Twenty-foot lengths of PVC can fit in the Frolicmobile, and sure beats carrying it down the property.

Twenty-foot lengths of PVC can fit in the Frolicmobile, and sure beats carrying it down the property.

In the next few posts in this series I will talk about how to draw up an irrigation plan, installation, valves and other watering options, as Miranda and I spend our very hot summer days crawling through rose bushes and around trees gluing, cutting, blowing out and adjusting irrigation.  Thanks for letting me vent.

You can read  Part 2 Evaluating Your System here,  Designing Your System Part 3 here , and Part 4 Conclusion here.

Year of the Gopher

They'll eat tasty above-ground plants, too.

They’ll eat tasty above-ground plants, too.

This year should have been dubbed The Year of the Gopher.  Every year brings an increase (and decrease) in some element in nature.  There are big earwig years, painted bug years, cabbage moth years, just as there seem to be good and bad years for certain crops.  This year seems to be a big one for gophers.

Pocket gophers are native to Southern California, and have their special roles to play in the landscape. They aerate, their tunnels are homes to lots of other animals and insects such as Pacific Chorus frogs, toads and lizards.  They are food for snakes, raptors and even greater egrets.  Their tunnels allow rainwater to penetrate the soil.  And, like any of us, if offered really tasty specialty food they’ll go for it.

Cute little guy.

Cute little guy.

Gopher tunnels are prime real estate.  As explained in a past post, it takes a considerable amount of energy for gophers to dig tunnels, and if you kill them, new gophers reoccupy the tunnels from surrounding property.  They are territorial and so the young are always looking for opportunities to have their own tunnel system.

Methods we’ve been using to train our gophers have been challenged this year by the desperation of our gophers, caused no doubt by the changing weather and growth patterns.  In our kitchen garden we’ve lost a lot of veggies this spring.

We don’t trap and kill here, so we work with animals because this is their home and habitat.  Permaculture isn’t about taking over an area to the loss of everything that usually lives there, its about working with nature and learning from it.  So the reason our kitchen garden has been attacked is that we didn’t prepare well enough to live with the gophers.  The only way to keep plants safe is to have boundaries around root balls.  Trees we plant in gopher cages, but vegetables -not so much.

So Miranda and I decided to bury 24″ tall 1/4″ wire around the garden.

The north side oddly revealed no gopher tunnels.

The north side oddly revealed no gopher tunnels.

These tasks always sound so easy!  Trenching through clay in the heat of early summer has been a challenge.  Gopher tunnels dug for food collection are within the first 18″ of dirt, and their nests are down to about 24″.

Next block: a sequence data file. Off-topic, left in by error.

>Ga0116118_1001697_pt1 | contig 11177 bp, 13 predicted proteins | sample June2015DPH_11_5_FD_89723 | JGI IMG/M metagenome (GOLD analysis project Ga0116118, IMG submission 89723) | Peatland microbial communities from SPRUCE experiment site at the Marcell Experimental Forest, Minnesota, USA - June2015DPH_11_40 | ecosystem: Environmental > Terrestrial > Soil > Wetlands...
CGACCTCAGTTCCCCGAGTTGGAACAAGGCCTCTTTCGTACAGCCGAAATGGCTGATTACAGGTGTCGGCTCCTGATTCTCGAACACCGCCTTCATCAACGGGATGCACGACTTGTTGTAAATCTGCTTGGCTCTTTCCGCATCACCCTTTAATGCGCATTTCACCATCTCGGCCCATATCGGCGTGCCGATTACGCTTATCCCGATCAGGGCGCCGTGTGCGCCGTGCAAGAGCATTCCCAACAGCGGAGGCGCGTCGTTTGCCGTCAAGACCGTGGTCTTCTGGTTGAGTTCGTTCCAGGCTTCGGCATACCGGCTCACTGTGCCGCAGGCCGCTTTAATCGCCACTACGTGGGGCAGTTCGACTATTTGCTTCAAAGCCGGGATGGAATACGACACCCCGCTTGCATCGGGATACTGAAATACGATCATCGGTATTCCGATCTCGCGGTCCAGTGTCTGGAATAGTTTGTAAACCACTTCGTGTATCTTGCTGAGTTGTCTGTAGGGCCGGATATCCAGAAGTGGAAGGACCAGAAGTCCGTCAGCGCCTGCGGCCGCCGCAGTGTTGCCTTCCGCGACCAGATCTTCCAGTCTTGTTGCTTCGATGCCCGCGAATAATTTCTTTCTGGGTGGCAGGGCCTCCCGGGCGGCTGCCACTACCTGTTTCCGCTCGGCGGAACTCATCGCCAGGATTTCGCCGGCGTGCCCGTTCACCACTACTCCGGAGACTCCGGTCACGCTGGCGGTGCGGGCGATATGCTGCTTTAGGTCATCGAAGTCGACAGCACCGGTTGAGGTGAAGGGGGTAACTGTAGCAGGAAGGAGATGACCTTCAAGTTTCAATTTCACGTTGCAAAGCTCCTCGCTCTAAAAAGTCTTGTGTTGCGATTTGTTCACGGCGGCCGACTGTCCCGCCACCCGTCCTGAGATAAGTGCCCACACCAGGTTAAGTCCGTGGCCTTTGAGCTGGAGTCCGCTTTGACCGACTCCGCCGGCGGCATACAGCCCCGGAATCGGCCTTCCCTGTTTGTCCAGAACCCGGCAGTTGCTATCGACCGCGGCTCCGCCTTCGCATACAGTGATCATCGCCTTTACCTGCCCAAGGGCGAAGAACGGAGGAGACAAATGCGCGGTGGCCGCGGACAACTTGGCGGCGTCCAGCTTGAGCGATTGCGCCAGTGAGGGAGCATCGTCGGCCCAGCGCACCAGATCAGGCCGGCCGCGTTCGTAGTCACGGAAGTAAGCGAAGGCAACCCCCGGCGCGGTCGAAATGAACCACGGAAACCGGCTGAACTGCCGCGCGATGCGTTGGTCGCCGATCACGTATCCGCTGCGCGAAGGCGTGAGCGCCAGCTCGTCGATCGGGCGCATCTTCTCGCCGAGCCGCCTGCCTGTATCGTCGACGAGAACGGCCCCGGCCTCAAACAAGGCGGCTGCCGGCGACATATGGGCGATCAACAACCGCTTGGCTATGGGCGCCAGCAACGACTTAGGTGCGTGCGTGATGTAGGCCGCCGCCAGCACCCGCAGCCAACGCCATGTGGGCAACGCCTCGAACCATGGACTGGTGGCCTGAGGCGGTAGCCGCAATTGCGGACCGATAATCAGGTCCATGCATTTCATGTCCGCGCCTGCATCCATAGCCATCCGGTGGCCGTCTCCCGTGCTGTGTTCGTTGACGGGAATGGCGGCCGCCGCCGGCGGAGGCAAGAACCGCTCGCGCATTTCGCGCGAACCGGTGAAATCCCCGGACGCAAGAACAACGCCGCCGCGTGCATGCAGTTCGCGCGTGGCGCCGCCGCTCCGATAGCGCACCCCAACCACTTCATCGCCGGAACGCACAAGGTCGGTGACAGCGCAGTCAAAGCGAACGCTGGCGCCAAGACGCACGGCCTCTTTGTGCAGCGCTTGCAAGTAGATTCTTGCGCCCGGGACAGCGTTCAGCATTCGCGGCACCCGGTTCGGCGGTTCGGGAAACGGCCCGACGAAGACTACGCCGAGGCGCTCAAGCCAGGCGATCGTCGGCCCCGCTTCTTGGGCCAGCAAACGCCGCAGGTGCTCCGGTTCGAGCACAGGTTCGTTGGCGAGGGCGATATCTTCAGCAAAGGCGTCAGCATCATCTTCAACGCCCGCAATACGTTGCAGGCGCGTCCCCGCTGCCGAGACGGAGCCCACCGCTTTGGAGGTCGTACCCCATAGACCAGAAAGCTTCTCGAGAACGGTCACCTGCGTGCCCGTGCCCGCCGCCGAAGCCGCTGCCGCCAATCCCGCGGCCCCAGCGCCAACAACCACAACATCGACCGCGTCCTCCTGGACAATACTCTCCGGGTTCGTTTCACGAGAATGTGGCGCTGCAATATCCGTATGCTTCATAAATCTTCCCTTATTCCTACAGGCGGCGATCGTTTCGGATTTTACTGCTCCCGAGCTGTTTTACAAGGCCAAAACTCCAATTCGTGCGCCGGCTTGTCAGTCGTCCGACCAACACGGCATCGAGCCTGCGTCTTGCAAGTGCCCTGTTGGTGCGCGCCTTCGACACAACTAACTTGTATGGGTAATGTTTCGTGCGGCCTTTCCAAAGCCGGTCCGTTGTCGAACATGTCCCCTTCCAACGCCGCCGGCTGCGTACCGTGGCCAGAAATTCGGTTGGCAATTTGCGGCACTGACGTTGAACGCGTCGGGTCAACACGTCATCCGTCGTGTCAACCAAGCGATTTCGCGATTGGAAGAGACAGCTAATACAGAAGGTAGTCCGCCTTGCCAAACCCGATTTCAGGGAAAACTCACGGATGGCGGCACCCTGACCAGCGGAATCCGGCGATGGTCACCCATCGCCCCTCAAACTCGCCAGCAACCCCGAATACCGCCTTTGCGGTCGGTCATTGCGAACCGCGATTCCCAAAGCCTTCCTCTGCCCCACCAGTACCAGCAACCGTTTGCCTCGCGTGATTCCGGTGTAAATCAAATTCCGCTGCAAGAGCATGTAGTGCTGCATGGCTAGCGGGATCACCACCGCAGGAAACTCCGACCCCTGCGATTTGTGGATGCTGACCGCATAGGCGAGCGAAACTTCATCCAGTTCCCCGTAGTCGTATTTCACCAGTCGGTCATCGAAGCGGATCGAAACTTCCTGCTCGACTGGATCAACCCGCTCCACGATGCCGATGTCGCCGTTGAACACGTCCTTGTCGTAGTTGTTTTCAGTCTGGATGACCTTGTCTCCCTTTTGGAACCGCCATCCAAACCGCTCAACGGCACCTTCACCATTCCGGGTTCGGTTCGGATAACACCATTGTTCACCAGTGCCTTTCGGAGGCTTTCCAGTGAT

Gopher nesting material about nine inches under the ground. This is in such hard dirt that I have to use a pick on it.

Gopher nesting material about nine inches under the ground. This is in such hard dirt that I have to use a pick on it.

We pulled back sheet mulch on the pathways and found incredible fungal activity, loads of worms and moisture.

Peeling back sheet mulch that was only six months old showed lots of fungal activity already.

Peeling back sheet mulch that was only six months old showed lots of fungal activity already.

Newspaper being consumed by fungus and turned into soil.

Newspaper being consumed by fungus and turned into soil.

A great lump of fungal hyphae, if I may say so myself.

A great lump of fungal hyphae, if I may say so myself.

While trenching we found gopher tunnels into the garden, and often would find dirt in the trench under the holes as the gopher backfilled, trying to make a new dirt tunnel across the channel.

The east side we thought would be the most difficult, with the dirt rock-hard at the corner. We thought that until we began the fourth trench. Yikes!

The east side we thought would be the most difficult, with the dirt rock-hard at the corner. We thought that until we began the fourth trench. Yikes!

 

Along one active area I buried the wire, but also wanted to retard the invasion of Bermuda grass.  Along with the wire I buried a couple of pieces of scrap 3/4″ plywood to make a physical boundry for the grass, and these happen to be right where a gopher tunnel  was.  The next morning I was in the garden and I heard a strange thumping sound, and finally realized that it was coming from underground where the wood was buried.  The gopher was trying to get through the new wooden fence and wire!

We’ve buried wire around three sides (40′ long by 20 – 24″ deep), and are slaving away at the last trench where the most gopher activity is.

Burying the wire, shoving some rotten fruit into the gopher tunnel entrances and refilling.

Burying the wire, shoving some rotten fruit into the gopher tunnel entrances and refilling.

As we’re working, we’re also using a spade to collapse gopher tunnels from the back out, and using the smucky water (this batch is made from onion peels and bits leftover from pickling whole onions) to ruin those tunnels.  We’re herding the gopher out of the garden and fertilizing at the same time.

We’ve a couple more bouts left to go before finishing; my partially numb hands are ready to be done with it.  Narrow trenches in heavy clay right next to a fence aren’t easy to work in, which slows the process down a lot.  Knowing that we’re being true to what we believe in, to not trap and kill in our garden, makes it all worth the work.  The gopher is welcome to all the weed roots it wants elsewhere.